Uprising in Ning-sia


July 1, 2022

The Ning-sia Rebellion is the name given to the revolt of the garrison in Ning-sia against the commanders of the region. The rebellion, centered at Ning-sia, the headquarters of one of the nine military regions on the Ming Chinese border with Mongolia, began in March 1592. The rebels, led by the Chinese officer Liu Tung-yang and apparently also the Mongol general in Ming service Pübei, eliminated the commanding generals and seized city ​​and fortifications in the vicinity. A Ming army under Wei Suecheng quickly reoccupied the region and besieged the city in mid-May. The insurgents had 20 or 30 thousand soldiers, the city had 300 thousand inhabitants. The Ming government assembled 40,000 soldiers, equipped with hundreds of cannons, to suppress the rebellion. The siege dragged on, the ongoing skirmishes did not bring success to either side. The rebels tried to gain the support of the Mongol khans, but were unsuccessful. The stalemate was decided by the construction of a dam around the city by the Ming army, which, after being filled with water, flooded the city and upset the city castles. The lack of food also undermined the morale of the defenders. On October 20, 1592, the city was captured, the leaders of the rebels perished or were captured and executed.

Conditions on the northwestern border, Pübei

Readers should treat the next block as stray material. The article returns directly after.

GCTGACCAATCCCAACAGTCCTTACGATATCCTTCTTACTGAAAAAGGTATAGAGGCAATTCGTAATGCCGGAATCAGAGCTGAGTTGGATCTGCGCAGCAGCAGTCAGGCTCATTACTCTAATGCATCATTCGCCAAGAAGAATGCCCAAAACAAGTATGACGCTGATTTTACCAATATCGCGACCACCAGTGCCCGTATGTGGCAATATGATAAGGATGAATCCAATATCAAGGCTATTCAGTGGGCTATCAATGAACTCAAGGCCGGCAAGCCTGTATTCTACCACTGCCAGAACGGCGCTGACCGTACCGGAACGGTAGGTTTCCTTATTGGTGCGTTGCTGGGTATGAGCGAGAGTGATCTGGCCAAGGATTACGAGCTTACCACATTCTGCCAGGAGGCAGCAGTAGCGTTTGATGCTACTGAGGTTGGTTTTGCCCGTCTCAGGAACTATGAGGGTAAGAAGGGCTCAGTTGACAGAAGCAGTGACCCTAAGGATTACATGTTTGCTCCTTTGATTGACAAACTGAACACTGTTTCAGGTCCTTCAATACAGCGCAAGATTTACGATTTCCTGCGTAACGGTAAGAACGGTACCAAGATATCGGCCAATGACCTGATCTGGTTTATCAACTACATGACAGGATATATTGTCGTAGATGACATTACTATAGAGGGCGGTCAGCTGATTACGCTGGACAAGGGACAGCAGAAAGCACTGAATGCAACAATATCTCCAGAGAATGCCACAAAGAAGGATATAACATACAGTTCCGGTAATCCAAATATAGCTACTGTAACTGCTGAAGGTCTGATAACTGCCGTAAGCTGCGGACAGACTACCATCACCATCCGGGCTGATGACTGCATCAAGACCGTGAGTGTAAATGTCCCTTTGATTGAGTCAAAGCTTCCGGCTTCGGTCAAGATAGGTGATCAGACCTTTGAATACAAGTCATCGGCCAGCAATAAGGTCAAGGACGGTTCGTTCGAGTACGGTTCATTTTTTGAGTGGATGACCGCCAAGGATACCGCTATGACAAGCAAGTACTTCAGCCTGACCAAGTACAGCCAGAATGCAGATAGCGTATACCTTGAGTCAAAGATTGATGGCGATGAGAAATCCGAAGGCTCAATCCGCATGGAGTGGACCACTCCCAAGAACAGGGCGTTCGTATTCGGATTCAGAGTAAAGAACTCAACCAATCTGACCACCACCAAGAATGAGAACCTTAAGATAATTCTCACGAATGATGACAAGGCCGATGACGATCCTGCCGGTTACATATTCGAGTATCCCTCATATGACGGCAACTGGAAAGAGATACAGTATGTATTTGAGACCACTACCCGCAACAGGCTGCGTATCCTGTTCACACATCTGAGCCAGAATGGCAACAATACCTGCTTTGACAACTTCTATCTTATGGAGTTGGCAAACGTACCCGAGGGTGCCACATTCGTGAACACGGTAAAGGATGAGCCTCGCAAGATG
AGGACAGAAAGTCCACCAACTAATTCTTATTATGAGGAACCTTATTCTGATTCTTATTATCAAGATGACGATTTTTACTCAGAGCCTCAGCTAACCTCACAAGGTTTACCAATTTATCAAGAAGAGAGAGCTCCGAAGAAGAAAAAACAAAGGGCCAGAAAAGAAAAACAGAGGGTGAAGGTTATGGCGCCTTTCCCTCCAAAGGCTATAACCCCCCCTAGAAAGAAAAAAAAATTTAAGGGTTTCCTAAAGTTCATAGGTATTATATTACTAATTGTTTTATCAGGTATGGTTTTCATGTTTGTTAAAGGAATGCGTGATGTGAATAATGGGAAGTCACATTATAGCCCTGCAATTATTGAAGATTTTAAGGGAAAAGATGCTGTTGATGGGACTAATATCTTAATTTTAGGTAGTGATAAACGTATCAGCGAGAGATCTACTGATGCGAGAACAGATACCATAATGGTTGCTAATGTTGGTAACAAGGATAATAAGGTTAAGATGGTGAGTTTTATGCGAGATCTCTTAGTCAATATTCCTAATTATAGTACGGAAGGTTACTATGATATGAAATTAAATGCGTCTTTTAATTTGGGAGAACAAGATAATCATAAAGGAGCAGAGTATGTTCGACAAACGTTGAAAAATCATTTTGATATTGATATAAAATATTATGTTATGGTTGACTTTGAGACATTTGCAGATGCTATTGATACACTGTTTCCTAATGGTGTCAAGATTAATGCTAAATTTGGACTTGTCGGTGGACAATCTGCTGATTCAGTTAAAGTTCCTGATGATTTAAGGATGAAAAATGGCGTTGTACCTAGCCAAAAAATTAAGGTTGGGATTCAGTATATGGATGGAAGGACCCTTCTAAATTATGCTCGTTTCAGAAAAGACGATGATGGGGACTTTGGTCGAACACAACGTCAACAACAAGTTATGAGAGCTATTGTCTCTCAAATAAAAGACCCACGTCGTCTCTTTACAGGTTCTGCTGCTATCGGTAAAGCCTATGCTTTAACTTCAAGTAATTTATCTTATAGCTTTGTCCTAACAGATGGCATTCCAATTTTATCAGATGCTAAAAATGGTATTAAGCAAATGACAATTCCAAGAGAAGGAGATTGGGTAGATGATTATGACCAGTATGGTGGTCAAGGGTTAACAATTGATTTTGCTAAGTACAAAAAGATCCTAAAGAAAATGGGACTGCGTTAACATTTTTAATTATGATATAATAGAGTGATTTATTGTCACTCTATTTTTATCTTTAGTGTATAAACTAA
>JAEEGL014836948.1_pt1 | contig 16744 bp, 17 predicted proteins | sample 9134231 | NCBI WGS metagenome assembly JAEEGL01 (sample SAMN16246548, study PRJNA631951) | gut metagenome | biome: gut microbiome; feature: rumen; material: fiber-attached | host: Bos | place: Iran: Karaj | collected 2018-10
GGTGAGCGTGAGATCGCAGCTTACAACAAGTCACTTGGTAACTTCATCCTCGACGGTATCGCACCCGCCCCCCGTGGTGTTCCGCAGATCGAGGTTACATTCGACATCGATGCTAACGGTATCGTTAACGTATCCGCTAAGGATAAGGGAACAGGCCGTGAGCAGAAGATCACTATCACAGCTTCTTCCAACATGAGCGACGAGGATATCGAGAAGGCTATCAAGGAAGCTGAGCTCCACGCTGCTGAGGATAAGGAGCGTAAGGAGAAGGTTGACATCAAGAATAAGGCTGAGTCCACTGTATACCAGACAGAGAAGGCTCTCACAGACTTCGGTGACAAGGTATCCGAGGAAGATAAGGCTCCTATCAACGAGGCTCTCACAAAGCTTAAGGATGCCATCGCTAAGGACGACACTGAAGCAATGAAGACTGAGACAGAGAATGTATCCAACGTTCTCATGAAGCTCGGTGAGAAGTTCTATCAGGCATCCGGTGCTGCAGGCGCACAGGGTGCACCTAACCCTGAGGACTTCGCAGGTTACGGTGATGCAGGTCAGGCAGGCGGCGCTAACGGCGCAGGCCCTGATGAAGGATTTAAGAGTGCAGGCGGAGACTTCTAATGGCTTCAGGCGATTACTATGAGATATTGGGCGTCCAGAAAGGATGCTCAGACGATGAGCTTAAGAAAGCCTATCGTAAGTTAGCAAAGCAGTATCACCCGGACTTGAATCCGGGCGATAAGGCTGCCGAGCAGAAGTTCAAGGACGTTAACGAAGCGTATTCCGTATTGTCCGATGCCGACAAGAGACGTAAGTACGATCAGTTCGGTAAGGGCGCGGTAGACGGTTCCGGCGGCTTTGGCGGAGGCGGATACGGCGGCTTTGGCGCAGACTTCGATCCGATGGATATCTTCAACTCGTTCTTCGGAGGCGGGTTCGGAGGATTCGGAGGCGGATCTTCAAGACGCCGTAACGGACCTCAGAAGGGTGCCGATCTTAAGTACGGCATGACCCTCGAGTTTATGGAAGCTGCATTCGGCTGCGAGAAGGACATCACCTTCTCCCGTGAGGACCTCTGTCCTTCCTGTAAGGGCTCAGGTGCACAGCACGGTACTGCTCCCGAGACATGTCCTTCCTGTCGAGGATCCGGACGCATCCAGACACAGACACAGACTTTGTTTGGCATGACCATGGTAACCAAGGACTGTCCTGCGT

After the settlement of Ming China's relations with the Mongol Altan Khan in 1571 and the resumption of Sino-Mongol trade, the Ming state's relations with its northern neighbors were generally peaceful, and the Mongols were not a serious threat, although armed clashes occasionally occurred. Sometimes with the participation of tens of thousands of men. Ming troops also raided Mongolia and Manchuria, burning settlements, killing defiant leaders, and confiscating livestock. Such events were organized by Zhang Yucheng (he headed the Ming government in the years 1572–1582), and with the support of Emperor Wanli (emperor 1572–1620), they continued in the following years. For example, in 1591, General Li Chengliang destroyed a Mongol camp during a raid, killed 280 Mongols and dispersed over a thousand of them. Despite the active defense of the empire's borders and military support from Zhang Yucheng and Wanli, the Ming armies guarding the northwestern frontier were not in the best condition. In the 1980s, there were several smaller rebellions, mostly caused by delays in salary and food payments. At the end of the Jiaqing reign (reigned 1521–1567), Pübei, a Mongolian chief from Chachar, crossed over to the Chinese side with several hundred men of his household. At home in Čachar, his clan caused unrest by constant raids on neighbors, which the chief of his tribe solved by executing Pübei's father and older brother, Pübei then had no choice but to flee to Ming territory. Pübei and his horsemen were excellent fighters, said to be able to cover 150–200 km in a day on horseback, ambush and disperse an enemy camp, and capture cattle. The Mongols were said to be afraid of his name and did not dare to attack Ming villages within a radius of 150 km around Ningxia. Within a decade, he became the regional military commissioner (tu-ch'-chuei) at Hua-ma-ch', a strategically important fortress in the northwestern frontier southeast of Ningxia, and played a prominent role in Ming raids against the Mongol chieftains in and around Ordos. Despite the complaints of some officials, both Zhang Yucheng and Wanli valued and honored him. In 1589, Pübei was appointed acting regional commissioner in Ningxia, with his son Po Chengen taking over his old post. At that time, Pübei had 3,000 personal guards at his disposal (such personal detachments were common among senior late Ming commanders; they formed the elite core of the Ming armies). Due to his advanced age (over 60 years old), Pübei wanted to step down from his new position and hand it over to his son, but the great sun-fu coordinator in Ning-sia, Tang Sin, protested that he was too powerful and dangerous. Pübei Disputes